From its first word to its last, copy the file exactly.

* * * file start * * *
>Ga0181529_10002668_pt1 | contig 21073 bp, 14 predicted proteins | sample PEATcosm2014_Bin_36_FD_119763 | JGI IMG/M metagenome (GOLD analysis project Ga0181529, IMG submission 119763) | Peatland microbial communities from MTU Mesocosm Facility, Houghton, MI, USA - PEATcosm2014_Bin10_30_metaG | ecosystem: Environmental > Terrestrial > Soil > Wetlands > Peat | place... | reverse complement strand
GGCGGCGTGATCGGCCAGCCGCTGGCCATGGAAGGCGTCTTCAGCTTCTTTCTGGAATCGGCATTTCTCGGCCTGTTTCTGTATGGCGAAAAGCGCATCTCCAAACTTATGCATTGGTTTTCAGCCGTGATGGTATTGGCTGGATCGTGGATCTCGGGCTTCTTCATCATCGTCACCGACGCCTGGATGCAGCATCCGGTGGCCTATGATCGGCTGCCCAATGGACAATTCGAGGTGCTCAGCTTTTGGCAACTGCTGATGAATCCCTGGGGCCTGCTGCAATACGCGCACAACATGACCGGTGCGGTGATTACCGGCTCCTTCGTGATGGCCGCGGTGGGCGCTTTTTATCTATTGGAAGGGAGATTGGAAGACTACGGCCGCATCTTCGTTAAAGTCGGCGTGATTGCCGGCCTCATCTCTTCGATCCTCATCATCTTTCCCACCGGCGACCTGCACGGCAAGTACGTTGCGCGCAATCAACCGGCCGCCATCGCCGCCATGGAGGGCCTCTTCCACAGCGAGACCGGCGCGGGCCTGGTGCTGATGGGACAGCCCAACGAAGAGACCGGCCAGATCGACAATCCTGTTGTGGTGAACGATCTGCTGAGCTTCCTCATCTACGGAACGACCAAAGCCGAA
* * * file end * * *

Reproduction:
>Ga0181529_10002668_pt1 | contig 21073 bp, 14 predicted proteins | sample PEATcosm2014_Bin_36_FD_119763 | JGI IMG/M metagenome (GOLD analysis project Ga0181529, IMG submission 119763) | Peatland microbial communities from MTU Mesocosm Facility, Houghton, MI, USA - PEATcosm2014_Bin10_30_metaG | ecosystem: Environmental > Terrestrial > Soil > Wetlands > Peat | place... | reverse complement strand
GGCGGCGTGATCGGCCAGCCGCTGGCCATGGAAGGCGTCTTCAGCTTCTTTCTGGAATCGGCATTTCTCGGCCTGTTTCTGTATGGCGAAAAGCGCATCTCCAAACTTATGCATTGGTTTTCAGCCGTGATGGTATTGGCTGGATCGTGGATCTCGGGCTTCTTCATCATCGTCACCGACGCCTGGATGCAGCATCCGGTGGCCTATGATCGGCTGCCCAATGGACAATTCGAGGTGCTCAGCTTTTGGCAACTGCTGATGAATCCCTGGGGCCTGCTGCAATACGCGCACAACATGACCGGTGCGGTGATTACCGGCTCCTTCGTGATGGCCGCGGTGGGCGCTTTTTATCTATTGGAAGGGAGATTGGAAGACTACGGCCGCATCTTCGTTAAAGTCGGCGTGATTGCCGGCCTCATCTCTTCGATCCTCATCATCTTTCCCACCGGCGACCTGCACGGCAAGTACGTTGCGCGCAATCAACCGGCCGCCATCGCCGCCATGGAGGGCCTCTTCCACAGCGAGACCGGCGCGGGCCTGGTGCTGATGGGACAGCCCAACGAAGAGACCGGCCAGATCGACAATCCTGTTGTGGTGAACGATCTGCTGAGCTTCCTCATCTACGGAACGACCAAAGCCGAA